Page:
Martin is a defense-first coach, just as Keady was when Martin helped the Boilers reach three straight NCAA tourneys and win a pair of Big Ten titles in the mid-1990s, and his drills reflect that.
One is where players get into a defensive stance with arms straight out holding 10-pound or 25-pound dumbbells, side stepping around the three-point arc until Martin says stop or somebody drops the weight.
Yes, the weight dropper hears about it.
Another is when a player guards somebody for four straight times, then has to defend three players at once, not stopping until he gets a stop.
Over the top?
Not if you want to win.
“It's all about playing tough, playing hard,” Moore says. “It's about developing players to help them fight through adversity.”
Martin understands adversity. He survived a tough East St. Louis childhood, bad knees that could have ended his Purdue career before it started, poor outside shooting that suggested reserve status, and a battle with cancer that threatened everything.
The cancer is 16 years in remission. He says his chance of reoccurrence is no greater than that of a person who has always been cancer-free.
“I don't know if it's changed my perspective on life, but it makes you value things more. You learn to appreciate life better. Every day that I don't think about it is a good day. It made me understand what's most important.”
As far as his Boiler roots, Martin still remembers when Keady visited his East St. Louis home on a recruiting trip. Keady's pitch was simple; If you go to class every day, you'll get your degree; if you work hard, you'll play.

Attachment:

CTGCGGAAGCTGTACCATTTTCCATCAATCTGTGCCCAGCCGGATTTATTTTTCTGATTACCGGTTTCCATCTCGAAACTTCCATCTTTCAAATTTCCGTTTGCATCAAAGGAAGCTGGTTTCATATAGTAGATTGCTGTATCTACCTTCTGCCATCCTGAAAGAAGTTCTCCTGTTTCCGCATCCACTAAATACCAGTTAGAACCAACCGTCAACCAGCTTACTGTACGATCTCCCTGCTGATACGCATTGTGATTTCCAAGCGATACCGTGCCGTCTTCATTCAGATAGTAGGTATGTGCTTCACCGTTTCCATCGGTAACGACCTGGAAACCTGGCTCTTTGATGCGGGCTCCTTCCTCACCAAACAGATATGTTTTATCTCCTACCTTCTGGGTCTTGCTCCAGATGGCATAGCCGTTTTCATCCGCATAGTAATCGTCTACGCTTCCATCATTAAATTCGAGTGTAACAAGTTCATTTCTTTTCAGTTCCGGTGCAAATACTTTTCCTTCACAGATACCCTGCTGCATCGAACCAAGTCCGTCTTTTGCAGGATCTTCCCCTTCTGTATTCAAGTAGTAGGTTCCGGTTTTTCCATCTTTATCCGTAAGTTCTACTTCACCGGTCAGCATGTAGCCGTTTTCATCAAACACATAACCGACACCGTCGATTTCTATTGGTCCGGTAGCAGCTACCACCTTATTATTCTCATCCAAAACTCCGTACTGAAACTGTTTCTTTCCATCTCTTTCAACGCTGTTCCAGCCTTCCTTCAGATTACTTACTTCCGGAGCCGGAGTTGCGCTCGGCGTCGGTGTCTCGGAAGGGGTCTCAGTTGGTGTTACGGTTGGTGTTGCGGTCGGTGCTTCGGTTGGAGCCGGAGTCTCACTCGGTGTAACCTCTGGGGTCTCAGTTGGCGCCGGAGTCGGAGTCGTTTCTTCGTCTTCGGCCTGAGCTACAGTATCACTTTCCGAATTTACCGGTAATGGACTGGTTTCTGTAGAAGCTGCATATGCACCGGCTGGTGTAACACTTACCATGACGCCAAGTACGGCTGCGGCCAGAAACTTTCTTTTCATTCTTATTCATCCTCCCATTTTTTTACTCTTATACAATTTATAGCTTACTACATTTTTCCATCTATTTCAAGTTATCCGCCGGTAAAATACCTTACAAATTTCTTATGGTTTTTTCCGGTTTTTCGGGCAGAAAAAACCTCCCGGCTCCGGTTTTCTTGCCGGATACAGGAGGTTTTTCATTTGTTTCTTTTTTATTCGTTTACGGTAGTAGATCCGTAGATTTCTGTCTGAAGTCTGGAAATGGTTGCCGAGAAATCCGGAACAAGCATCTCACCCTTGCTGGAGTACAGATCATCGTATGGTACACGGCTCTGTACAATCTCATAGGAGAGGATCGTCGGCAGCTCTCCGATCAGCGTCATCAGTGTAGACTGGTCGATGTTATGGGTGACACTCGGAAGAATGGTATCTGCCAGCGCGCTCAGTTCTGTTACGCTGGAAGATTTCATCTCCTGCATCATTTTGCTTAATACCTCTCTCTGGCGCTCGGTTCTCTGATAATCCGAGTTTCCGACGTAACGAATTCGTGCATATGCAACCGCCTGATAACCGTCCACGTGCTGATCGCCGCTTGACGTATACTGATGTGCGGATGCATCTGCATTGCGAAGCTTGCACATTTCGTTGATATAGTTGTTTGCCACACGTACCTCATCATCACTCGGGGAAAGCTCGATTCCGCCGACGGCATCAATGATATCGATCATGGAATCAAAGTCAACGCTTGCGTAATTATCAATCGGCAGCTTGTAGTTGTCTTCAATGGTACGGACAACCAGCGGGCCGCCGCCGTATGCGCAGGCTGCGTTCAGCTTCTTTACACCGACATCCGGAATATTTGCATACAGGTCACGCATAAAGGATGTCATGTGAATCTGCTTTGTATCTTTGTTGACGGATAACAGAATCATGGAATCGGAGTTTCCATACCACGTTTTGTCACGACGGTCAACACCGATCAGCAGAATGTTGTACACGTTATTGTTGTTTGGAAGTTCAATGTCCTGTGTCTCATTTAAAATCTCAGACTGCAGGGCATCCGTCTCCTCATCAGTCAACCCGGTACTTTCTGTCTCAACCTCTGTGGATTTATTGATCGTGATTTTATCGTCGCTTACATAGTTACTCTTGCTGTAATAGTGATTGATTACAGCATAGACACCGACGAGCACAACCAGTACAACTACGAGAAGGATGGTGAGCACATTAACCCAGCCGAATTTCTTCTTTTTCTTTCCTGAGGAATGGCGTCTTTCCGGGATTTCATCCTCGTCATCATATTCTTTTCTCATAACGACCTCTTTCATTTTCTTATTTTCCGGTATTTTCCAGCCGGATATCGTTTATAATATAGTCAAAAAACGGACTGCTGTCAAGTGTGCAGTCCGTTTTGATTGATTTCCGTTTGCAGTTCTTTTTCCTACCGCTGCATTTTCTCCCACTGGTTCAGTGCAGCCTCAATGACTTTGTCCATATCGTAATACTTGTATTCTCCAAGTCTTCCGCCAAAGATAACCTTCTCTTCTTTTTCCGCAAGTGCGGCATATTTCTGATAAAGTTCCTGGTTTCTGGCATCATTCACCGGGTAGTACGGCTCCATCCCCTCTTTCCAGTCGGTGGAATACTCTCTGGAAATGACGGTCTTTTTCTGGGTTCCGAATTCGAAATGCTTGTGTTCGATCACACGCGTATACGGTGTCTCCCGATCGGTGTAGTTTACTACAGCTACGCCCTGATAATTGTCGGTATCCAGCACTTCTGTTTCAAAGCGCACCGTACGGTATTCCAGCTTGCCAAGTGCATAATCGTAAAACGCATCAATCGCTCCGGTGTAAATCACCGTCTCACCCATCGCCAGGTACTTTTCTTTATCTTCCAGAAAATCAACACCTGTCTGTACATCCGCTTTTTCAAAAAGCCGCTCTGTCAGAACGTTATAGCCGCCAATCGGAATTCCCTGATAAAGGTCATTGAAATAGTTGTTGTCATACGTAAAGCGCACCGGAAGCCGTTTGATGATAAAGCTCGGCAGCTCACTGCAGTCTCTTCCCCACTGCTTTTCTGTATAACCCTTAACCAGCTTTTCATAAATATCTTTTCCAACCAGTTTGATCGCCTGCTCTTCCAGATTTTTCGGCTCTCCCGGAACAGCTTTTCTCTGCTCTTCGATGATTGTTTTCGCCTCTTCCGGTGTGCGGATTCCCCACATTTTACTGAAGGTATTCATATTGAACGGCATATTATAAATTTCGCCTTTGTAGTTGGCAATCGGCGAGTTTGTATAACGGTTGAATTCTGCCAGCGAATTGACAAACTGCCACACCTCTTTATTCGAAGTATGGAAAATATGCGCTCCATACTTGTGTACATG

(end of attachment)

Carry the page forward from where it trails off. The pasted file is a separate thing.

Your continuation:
That convinced Martin's mother.
“She said, 'I think you need to go to Purdue,' " Martin says. “It's one of the greatest decisions I've made in my life because Coach is a good man. He's a fair man. He taught me a lot of things. He taught me to be consistent.”
Martin found enough outside shooting consistency to become the Boilers' career three-pointer leader (his 179 three-pointers now rank seventh; E'Twaun Moore leads with 243), play a couple of years in the NBA and then in Europe. He was a high school assistant coach for a year in West Lafayette, then was a Purdue assistant coach for seven years under Keady and Matt Painter.
He took over a Missouri State team that won five games the year before he arrived and won 50 games in his last two seasons before getting the Tennessee job.
Martin arrived in Knoxville after the flamboyant Pearl's NCAA-sanctioned banishment. He won, but not big like Pearl did. Consecutive NIT appearances did not excite the Rocky Top faithful, and when the Volunteers were just 16-11 a month ago, the buzz was he wouldn't make it to a fourth season.
Then it clicked. Tennessee morphed from NIT pretender to Final Four contender, and now all things are possible.
“Our guys have stayed consistent,” Martin says. “If you look at us over the past three years, one thing we've done is get better down the stretch.”
Will that be enough to get past Michigan, the Big Ten champs who are two-point favorites? Martin doesn't dwell on that.
“We've got to this point and you've got to have fun with it. You can't be uptight in this atmosphere. You're doing something right to get to this point. Enjoy it. Embrace it.”
Just don't be meek about it.